Almost immediately, gay marriage opponents challenged the law by submitting enough signatures to require a referendum asking voters to approve or reject it. Referendum 74 was placed on the November ballot, putting the law on hold pending the outcome of the election.

Washington voters approved Referendum 74 with more than 53 percent of the vote. Voters in Maine and Maryland also passed same-sex measures in the same election, making Washington one of the first three states in the country to legalize marriage equality by popular vote.

The first same-sex weddings in Washington State were held on December 9, 2012. In an event organized by Mayor Mike McGinn's office, 140 couples were married free of charge on that day in Seattle City Hall's main lobby. Local judges and photographers volunteered their time to perform and document the ceremonies. Artists created temporary art installations to decorate the lobby, and refreshments were served courtesy of local businesses. Community members gathered on the Fourth Avenue Plaza to celebrate the newly married couples as they emerged from City Hall. In a piece for Seattle Gay News, Councilmember Sally Bagshaw writes that the newly married couples "were showered with cheers as they walked down the west stairs where hundreds more of their supporters waited outside to welcome them as married couples. The crowd was electric and inspired."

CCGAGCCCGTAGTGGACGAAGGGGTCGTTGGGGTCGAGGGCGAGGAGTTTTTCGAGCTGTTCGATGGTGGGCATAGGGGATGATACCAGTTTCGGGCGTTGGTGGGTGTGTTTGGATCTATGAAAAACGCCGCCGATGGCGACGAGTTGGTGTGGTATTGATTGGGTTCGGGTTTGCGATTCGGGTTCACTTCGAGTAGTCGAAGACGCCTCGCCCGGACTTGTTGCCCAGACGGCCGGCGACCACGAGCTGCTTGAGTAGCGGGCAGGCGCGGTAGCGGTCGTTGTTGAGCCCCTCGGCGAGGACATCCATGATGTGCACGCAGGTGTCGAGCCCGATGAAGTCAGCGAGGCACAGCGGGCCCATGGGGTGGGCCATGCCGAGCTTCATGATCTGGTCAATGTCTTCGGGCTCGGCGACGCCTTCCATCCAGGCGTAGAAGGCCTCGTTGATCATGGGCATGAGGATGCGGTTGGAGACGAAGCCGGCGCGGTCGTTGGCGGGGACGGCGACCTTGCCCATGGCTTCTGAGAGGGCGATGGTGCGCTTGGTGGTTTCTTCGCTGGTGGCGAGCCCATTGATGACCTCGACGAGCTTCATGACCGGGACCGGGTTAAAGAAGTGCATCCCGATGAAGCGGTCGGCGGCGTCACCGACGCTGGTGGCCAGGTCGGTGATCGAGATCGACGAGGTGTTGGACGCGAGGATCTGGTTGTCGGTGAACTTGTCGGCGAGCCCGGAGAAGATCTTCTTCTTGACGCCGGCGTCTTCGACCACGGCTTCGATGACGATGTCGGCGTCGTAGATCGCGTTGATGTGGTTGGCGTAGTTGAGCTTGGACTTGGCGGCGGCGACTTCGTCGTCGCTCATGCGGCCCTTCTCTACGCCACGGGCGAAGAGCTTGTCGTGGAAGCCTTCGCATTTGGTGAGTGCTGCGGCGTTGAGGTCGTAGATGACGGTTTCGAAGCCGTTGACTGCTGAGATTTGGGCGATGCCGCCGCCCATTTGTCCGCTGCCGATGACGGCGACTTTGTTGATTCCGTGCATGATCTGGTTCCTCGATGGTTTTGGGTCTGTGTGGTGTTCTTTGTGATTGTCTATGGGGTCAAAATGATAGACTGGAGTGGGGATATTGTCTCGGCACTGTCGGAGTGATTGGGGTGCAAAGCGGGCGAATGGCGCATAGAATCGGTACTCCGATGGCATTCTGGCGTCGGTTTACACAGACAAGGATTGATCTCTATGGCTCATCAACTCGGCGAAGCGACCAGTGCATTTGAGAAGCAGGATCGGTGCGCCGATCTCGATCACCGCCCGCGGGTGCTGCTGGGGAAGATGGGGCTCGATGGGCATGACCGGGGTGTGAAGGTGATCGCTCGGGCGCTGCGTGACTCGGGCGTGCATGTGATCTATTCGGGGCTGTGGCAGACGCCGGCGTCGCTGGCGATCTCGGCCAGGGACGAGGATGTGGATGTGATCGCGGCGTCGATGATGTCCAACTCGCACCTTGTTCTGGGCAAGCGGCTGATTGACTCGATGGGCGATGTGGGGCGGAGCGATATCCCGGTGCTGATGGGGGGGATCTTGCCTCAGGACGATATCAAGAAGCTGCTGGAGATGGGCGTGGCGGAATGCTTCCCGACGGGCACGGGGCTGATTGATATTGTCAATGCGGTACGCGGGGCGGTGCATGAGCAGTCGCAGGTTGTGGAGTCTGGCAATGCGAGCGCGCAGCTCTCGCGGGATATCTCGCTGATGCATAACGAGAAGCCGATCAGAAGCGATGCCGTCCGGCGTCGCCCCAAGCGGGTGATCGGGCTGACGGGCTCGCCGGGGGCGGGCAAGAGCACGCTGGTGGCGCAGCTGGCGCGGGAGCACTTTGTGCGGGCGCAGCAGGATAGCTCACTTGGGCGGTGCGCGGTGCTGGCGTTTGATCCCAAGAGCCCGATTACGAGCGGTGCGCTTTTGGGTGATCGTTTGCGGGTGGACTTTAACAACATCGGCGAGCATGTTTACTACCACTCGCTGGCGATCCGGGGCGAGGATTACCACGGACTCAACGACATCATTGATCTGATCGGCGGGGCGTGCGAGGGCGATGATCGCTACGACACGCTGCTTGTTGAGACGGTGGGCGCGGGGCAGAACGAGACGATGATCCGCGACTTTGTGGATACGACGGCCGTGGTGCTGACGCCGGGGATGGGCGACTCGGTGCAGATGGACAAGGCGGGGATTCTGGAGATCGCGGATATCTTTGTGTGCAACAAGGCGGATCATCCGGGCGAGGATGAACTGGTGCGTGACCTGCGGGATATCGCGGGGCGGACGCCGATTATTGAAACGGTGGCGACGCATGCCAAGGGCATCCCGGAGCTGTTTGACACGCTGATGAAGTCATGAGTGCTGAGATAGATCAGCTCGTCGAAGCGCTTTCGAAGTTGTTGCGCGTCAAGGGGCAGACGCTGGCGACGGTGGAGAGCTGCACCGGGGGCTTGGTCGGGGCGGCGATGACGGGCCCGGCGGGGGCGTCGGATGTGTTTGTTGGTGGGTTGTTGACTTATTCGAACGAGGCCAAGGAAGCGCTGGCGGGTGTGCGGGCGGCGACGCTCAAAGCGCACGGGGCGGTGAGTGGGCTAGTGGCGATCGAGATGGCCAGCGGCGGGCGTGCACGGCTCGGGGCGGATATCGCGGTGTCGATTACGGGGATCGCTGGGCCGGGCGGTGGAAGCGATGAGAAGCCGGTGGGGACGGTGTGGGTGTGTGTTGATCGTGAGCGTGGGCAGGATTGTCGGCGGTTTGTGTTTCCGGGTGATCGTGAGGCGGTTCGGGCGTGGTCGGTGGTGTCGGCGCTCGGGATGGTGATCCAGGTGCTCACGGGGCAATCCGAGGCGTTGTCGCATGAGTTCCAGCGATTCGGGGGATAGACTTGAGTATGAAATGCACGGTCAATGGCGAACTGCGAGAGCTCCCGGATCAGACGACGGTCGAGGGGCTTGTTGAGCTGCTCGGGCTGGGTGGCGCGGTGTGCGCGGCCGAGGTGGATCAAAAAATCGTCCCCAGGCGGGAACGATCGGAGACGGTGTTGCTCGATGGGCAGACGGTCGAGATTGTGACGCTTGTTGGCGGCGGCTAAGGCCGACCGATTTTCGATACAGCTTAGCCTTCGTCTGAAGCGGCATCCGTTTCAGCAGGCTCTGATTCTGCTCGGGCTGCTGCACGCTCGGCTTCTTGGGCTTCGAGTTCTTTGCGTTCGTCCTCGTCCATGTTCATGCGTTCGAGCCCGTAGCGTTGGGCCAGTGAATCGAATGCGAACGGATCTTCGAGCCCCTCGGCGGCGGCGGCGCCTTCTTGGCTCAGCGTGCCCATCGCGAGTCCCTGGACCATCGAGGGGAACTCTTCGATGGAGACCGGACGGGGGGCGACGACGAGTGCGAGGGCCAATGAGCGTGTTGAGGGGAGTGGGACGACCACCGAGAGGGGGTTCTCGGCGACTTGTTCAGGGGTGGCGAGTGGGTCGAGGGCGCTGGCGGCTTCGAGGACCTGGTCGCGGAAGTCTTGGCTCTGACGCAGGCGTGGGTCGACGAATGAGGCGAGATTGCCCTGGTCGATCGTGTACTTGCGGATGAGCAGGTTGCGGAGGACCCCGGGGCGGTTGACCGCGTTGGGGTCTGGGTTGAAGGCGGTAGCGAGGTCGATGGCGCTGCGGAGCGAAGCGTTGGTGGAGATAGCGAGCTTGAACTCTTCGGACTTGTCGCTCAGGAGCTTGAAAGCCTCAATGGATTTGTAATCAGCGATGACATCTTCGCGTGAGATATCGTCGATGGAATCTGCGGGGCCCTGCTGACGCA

Mayor McGinn, with City Council concurring, issued a proclamation declaring December 9, 2012 as Marriage Equality Day.

Sign in City Hall, 2012
Image 169824, SMA
Wedding in City Hall, 2012
Image 169830, SMA
Cupcakes in City Hall, 2012
Image 169815, SMA
Newlyweds greeted by crowd
on City Hall steps, 2012
Image 191954, SMA

Resources

Domestic Partnerships

Domestic partnership benefits under the Seattle fair employment practices ordinance (SMC Ch. 14.04), November 8, 1988. Document 5512, Published Documents Collection (1801-92)

Questions & answers about domestic partnerships, June 1, 1988. Document 1195, Published Documents Collection (1801-92)

Discrimination Case Files (3805-01): Box 45, Folder 56: Dee Smiley vs. City Light; Box 45, Folder 57: Dana Backiel v. City Light

Commission for Sexual Minorities Subject Files (3830-02)